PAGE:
June 19, 2018

IS ALBERT EINSTEIN NEXT TO MEET THE BIG PC AIRBRUSH? Calling Einstein A Racist Is Perfect For Those Who Can’t Compete With His Accomplishments:

So what does Einstein say in his diaries? “This theory of relativity thing could come in really handy at eliminating inferior races with an atom bomb?” “Let’s enslave uppity Chinese women who want to study quantum mechanics?”

No. Of the Japanese, he says, “Intellectual needs of this nation seem to be weaker than their artistic ones — natural disposition?” Of the Chinese, he considered some that he saw to be “industrious, filthy, obtuse people” and said “it would be a pity if these Chinese supplant all other races. For the likes of us, the mere thought is unspeakably dreary.”

To recap, unlike Columbus, Washington, or Jefferson, who inflicted real pain upon many people through real actions, in 1922, Einstein had some private thoughts that are roughly as offensive as the 15 RealPatriotsAgainstMexico.blogtown.net articles your aunt shared on Facebook last week. Einstein then wrote those unsavory thoughts in a private journal, never spoke them aloud publicly, and never lived a life in accordance with them. The horror…Why is this news for the Knights of Akshully? The answer is fairly simple. Their goal is not to eliminate injustice. If it were, they’d spend their time fighting against the slavery, oppression, and racism that still run rampant in the world instead of attacking historical figures who were increasingly less guilty of perpetuating slavery, oppression, and racism.

Likewise, it’s hard to believe they’re seeking a genuine debate about how much a man’s moral failings ought to affect his legacy, since the answer is always the same: “Terminate with extreme prejudice the one with extreme (or modest) prejudice.” Rather, it seems the Knights of Akshully’s goal is to devise an ethical system that gives them bragging rights over the far more accomplished figures of history.

Read the whole thing. As Paul Johnson wrote in Modern Times:

At the beginning of the 1920s the belief began to circulate, for the first time at a popular level, that there were no longer any absolutes: of time and space, of good and evil, of knowledge, above all of value. Mistakenly but perhaps inevitably, relativity became confused with relativism.

No one was more distressed than Einstein by this public misapprehension. He was bewildered by the relentless publicity and error which his work seemed to promote. He wrote to his colleague Max Born on 9 September 1920: ‘Like the man in the fairy-tale who turned everything he touched into gold, so with me everything turns into a fuss in the newspapers.’ Einstein was not a practicing Jew, but he acknowledged a God. He believed passionately in absolute standards of right and wrong.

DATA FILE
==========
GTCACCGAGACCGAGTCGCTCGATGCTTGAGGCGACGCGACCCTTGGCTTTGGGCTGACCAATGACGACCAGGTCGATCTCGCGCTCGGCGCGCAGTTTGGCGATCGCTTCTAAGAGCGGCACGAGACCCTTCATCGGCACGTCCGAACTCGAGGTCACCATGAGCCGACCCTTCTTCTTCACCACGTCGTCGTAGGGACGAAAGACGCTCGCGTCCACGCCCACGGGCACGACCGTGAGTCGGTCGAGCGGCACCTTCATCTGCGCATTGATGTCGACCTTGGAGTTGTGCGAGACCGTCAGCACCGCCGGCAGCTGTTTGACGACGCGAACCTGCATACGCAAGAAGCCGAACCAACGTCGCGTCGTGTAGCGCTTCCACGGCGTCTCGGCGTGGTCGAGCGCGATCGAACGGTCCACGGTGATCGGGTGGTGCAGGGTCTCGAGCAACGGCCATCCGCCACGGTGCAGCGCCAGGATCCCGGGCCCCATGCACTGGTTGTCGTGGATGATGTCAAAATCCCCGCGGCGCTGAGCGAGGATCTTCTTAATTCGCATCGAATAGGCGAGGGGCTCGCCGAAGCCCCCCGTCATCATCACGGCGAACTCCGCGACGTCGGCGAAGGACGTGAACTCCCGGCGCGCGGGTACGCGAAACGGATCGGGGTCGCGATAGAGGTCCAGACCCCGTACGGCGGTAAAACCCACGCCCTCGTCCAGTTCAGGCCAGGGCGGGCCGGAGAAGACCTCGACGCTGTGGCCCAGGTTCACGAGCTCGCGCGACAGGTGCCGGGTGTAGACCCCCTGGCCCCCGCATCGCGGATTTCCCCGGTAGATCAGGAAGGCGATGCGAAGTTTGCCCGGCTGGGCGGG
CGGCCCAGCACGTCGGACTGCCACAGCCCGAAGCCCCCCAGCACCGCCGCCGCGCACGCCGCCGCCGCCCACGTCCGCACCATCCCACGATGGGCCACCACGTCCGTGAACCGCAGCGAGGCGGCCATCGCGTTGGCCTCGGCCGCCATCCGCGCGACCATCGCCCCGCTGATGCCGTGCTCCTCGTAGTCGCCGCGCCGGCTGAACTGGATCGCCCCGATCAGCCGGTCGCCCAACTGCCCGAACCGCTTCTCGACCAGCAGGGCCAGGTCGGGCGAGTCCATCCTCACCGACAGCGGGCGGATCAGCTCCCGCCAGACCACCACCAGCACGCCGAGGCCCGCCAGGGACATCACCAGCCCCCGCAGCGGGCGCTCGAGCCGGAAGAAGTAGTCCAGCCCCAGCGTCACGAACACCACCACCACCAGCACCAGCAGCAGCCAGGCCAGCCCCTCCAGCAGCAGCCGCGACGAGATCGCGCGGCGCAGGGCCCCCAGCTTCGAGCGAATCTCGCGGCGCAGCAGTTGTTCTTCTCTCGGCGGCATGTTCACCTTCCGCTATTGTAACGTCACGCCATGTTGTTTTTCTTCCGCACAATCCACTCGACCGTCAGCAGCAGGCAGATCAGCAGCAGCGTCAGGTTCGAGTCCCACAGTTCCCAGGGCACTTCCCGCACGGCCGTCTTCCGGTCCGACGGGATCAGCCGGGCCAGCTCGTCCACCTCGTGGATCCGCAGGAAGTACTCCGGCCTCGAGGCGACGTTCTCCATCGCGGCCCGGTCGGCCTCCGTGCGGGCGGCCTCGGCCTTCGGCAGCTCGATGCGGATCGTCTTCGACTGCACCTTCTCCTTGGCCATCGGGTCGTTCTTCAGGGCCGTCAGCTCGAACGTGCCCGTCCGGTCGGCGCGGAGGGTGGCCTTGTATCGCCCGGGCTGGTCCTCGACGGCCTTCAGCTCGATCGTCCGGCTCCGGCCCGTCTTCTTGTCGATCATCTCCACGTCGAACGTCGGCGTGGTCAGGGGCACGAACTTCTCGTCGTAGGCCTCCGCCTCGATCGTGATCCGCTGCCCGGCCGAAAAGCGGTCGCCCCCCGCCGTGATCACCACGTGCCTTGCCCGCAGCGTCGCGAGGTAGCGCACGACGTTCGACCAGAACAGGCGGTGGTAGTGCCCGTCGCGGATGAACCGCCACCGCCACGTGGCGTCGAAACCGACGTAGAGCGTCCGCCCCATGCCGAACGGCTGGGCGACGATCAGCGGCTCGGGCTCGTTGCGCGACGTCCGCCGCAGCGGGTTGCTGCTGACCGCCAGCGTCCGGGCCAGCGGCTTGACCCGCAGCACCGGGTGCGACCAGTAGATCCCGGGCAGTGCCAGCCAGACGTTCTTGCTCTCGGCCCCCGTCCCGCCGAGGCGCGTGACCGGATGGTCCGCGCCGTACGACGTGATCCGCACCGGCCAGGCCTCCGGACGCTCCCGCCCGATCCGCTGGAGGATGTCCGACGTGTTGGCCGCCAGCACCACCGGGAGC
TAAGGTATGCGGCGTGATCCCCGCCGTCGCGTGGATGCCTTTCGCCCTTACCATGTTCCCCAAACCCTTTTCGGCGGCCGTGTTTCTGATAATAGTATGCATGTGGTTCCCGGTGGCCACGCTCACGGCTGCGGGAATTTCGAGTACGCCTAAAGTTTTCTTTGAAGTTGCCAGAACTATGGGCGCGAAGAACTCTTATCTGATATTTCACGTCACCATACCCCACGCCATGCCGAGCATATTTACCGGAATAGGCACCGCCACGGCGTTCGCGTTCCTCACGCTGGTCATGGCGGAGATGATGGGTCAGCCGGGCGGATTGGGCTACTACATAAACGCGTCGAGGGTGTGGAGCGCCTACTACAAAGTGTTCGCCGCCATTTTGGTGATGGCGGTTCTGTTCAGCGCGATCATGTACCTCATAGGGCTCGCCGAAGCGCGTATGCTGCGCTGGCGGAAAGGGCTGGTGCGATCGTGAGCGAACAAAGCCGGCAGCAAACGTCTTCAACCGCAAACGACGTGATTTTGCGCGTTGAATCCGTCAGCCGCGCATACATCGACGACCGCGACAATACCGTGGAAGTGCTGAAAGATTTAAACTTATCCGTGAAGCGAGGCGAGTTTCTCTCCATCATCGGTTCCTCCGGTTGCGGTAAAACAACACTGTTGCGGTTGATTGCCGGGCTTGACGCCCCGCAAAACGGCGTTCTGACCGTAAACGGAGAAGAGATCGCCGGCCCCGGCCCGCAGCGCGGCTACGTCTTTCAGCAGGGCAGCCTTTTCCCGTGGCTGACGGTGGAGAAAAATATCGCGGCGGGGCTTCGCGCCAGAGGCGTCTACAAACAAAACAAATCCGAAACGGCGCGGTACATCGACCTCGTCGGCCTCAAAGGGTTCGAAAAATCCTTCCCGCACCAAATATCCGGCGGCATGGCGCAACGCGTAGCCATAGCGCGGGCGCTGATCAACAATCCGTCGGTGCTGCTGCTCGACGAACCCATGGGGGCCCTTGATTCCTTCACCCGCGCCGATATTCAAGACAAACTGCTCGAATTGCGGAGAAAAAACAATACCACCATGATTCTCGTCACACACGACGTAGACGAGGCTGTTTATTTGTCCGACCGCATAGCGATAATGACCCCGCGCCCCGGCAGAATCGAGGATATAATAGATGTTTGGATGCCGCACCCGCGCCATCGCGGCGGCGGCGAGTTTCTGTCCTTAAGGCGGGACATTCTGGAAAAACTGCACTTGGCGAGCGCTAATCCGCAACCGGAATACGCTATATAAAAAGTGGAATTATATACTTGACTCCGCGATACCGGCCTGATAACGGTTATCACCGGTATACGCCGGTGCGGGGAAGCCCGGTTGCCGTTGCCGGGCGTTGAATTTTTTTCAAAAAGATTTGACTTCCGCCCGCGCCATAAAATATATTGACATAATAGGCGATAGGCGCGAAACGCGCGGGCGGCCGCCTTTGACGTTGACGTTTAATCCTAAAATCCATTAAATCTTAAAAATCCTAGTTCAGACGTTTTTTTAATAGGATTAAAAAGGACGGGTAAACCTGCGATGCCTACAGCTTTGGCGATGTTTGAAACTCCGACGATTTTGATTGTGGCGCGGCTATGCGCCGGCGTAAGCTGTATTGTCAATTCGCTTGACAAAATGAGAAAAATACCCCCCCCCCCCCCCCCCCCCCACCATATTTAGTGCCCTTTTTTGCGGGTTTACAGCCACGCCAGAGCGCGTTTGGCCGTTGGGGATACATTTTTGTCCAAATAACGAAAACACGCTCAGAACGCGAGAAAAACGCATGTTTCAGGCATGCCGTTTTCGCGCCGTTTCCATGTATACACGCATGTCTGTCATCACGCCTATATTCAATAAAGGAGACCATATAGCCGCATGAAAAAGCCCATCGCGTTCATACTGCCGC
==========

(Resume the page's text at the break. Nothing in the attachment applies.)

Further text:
He lived to see moral relativism, to him a disease, become a social pandemic, just as he lived to see his fatal equation bring into existence nuclear warfare. There were times, he said at the end of his life, when he wished he had been a simple watchmaker.

The public response to relativity was one of the principal formative influences on the course of twentieth-century history. It formed a knife, inadvertently wielded by its author, to help cut society adrift from its traditional moorings in the faith and morals of Judeo-Christian culture.

A century later, is the age of moral relativity about to devour the legacy of the man who invented the real theory of relativity? The PC police will likely give it their best shot, if only because, as Kevin Williamson wrote last week, in an article ominously titled, “Watch What You Say. Someone Else Is.

The generation that reached what passes for maturity in the age of social media is the most status-obsessed—and hence etiquette-obsessed—since the ancien régime. They are all miniaturists: There hasn’t been an important and original book of political ideas written by an American Millennial, and very few of them have read one, either. But they are very interested in individual pronouns and 280-character tweets. It is extraordinarily difficult for any one of them to raise his own status through doing interesting and imaginative intellectual work, because there is practically no audience for such work among his peers. Worse, the generation ahead of him stopped paying attention to Millennials years ago, and the generation behind him never started.

What that leaves is the takfiri tendency, scalp-hunting or engineering a court scandal at Versailles. Concurrent with that belief is the superstition that people such as Harvey Weinstein or Bret Stephens take up cultural space that might otherwise be filled by some more worthy person if only the infidel were removed, as though society were an inverted game of Tetris, with each little disintegration helping to enable everybody else to move up one slot at a time. Status obsession does funny things to one’s map of social reality. It leads to all manner of bizarre thinking.

Not least of which is the continuous search for the next great man to airbrush from history for the tiniest flaws in his thinking, if only out of jealousy.

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